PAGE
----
Last year, between the two of us, we watched an average of 317 movies.
This year our goal is to top that by watching at least one a day.
And as an extra special torture, we've decided to write about all of them.

10 August 2008

Unfinished Sky, dir. Peter Duncan (2007)

NIKKI says:
There's nothing I love more than a good Australian movie. There have been quite a few this year, and Unfinished Sky is definitely among them, if the not the best of the lot. It's been a long time since I've seen a film so wracked with aggression that was also as erotic and emotional as this one. I was worn out by the end, as emotionally ragged as the main characters. The film is so clever and so well-written that as inevitable as much of the story is, it still grips as each revelation is made.

So, it's a remake of a Dutch film called The Polish Bride, which also starred Monic Hendrickx from this version. A sheep farmer, John, in Queensland is going about his solemn day when a woman in a yellow raincoat stumbles towards his house and falls down in the field meters from the front verandah. She's been beaten pretty severely and so he takes her in and cleans her up, resisting an impulse to call an ambulance or the police. He discovers that the woman, Tahmeena, is an illegal Afghani worker hired as cleaner in a local hotel. Her employers are looking for her, and not all seems right. So John keeps her, fixes her up, and attempts to learn about her.

Slowly, but surely, the pair develop feelings for each other. John makes it his mission to seek out Tahmeena's family and get her back to where she needs to be without intervention from anyone else. He must hide her, which arouses suspicion, but he's so far out in the middle of nowhere, he keeps his secret well. And then Tahmeena makes a discovery of her own, and suddenly the mystery surrounding John begins to unravel. We suddenly find out why he reacted so badly when Tahmeena tried to help him finish his massive blue-sky puzzle. (The thematic underpinnings of that puzzle -- oh, makes me want to cry thinking about it.)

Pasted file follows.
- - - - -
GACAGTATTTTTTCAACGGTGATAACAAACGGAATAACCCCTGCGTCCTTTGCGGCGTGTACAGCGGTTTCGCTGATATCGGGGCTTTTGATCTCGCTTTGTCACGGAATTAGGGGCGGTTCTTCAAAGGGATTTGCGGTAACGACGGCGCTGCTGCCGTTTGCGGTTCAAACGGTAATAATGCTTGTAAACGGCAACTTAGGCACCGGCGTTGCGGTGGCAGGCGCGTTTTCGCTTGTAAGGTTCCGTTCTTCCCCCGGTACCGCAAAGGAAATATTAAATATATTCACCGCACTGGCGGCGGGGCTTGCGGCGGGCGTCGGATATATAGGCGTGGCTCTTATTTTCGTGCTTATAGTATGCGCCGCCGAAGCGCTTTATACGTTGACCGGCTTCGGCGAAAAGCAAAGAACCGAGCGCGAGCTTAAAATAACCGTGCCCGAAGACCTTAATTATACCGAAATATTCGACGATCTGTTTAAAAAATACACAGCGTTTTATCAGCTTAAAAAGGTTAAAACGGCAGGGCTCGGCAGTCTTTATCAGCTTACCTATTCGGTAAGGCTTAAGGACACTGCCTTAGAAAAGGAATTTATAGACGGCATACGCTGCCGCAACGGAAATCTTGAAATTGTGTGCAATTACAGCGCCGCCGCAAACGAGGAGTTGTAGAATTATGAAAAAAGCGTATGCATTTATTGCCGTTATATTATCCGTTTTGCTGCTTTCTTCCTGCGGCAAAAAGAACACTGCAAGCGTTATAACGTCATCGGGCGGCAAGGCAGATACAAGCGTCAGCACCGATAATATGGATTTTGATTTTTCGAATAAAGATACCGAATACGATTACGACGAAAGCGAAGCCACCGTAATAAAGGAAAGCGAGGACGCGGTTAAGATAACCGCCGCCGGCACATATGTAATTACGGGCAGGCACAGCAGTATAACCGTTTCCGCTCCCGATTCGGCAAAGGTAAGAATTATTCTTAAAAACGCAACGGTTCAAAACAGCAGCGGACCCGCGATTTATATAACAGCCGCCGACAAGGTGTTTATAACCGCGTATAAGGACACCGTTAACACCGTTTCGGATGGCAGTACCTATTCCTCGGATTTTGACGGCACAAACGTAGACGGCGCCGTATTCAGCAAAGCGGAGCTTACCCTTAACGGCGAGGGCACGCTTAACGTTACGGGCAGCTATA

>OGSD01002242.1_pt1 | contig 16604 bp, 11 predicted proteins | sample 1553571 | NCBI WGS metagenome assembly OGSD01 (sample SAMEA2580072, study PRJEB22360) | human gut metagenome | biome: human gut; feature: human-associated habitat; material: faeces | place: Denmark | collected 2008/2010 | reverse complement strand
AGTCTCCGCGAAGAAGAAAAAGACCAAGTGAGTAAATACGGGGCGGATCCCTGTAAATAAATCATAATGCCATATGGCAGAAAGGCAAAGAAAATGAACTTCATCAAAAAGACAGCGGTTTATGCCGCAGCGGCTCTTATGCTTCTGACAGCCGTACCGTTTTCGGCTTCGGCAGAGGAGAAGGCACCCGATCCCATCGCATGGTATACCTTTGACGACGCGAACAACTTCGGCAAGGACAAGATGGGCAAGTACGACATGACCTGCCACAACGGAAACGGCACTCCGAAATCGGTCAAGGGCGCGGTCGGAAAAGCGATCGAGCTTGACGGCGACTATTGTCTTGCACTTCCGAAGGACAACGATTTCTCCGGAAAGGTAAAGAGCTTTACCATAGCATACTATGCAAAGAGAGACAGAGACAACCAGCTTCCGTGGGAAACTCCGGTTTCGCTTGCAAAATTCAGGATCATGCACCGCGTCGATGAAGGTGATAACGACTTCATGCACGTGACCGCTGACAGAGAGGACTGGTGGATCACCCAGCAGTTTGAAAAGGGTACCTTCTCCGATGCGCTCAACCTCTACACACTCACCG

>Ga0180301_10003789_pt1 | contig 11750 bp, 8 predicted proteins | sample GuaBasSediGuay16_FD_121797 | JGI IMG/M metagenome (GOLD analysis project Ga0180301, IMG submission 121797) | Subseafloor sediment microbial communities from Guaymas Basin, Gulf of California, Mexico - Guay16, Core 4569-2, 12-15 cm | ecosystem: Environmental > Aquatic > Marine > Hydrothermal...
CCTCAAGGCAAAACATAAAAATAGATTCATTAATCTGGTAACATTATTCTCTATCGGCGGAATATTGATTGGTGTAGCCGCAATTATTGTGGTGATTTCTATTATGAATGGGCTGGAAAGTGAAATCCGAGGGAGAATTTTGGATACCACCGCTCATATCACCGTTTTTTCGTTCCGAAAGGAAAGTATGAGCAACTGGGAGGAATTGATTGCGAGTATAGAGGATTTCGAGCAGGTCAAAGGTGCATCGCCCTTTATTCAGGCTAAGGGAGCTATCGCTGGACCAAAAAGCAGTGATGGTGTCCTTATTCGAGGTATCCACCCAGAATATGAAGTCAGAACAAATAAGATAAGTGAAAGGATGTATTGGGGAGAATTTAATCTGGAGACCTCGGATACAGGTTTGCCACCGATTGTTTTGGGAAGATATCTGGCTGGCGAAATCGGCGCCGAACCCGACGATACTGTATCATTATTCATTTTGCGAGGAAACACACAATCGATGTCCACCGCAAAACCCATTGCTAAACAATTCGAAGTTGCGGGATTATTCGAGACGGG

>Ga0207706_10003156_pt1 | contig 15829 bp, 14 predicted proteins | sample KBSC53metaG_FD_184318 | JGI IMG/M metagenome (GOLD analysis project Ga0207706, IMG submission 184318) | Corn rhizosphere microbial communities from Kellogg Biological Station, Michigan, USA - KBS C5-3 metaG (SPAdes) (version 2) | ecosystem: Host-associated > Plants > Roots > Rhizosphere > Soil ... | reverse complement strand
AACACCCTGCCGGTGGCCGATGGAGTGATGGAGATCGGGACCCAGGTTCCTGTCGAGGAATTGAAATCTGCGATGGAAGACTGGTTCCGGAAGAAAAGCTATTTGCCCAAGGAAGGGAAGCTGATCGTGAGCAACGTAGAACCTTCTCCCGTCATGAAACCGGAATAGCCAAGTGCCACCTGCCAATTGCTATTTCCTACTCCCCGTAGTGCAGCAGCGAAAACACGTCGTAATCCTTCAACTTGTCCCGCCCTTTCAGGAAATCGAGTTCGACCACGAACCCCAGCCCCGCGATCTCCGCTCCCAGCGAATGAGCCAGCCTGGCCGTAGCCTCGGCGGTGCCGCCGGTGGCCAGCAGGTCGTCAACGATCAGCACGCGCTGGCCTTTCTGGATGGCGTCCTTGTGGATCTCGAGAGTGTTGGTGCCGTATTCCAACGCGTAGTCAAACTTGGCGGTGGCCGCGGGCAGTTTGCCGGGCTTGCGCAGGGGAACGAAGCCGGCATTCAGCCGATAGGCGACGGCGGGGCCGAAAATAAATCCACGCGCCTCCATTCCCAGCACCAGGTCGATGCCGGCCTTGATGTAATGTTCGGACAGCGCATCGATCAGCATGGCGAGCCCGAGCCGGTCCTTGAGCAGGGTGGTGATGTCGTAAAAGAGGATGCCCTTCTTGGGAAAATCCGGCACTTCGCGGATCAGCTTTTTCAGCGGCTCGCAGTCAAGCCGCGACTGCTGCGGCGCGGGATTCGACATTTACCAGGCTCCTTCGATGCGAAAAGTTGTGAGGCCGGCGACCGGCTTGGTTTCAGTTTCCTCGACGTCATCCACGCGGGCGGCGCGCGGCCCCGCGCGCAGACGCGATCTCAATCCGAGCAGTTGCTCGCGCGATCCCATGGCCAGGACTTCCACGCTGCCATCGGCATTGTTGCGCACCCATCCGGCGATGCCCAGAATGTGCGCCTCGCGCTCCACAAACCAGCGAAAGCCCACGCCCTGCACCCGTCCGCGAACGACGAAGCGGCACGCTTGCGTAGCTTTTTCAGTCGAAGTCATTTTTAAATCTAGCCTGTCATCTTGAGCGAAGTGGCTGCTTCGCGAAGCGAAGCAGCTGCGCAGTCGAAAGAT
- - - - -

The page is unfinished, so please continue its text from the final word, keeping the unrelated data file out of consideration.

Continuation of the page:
These two are so damaged and alone that their coming together, so well-paced and drawn out, is shattering. The writing is exemplary; it's all about looks and touches, and just feels so authentic. There's a scene in which John finds a hair clip and ties Tahmeena's hair back before dinner. He's not doing it on purpose, but the way he sweeps up her hair and clips the little silver thing on is just so sensual. This film is noteworthy especially for the smallest things, the tiniest moments and expressions saying so much.

It was just a great movie. I hope it sweeps the AFIs this year. It deserves to.


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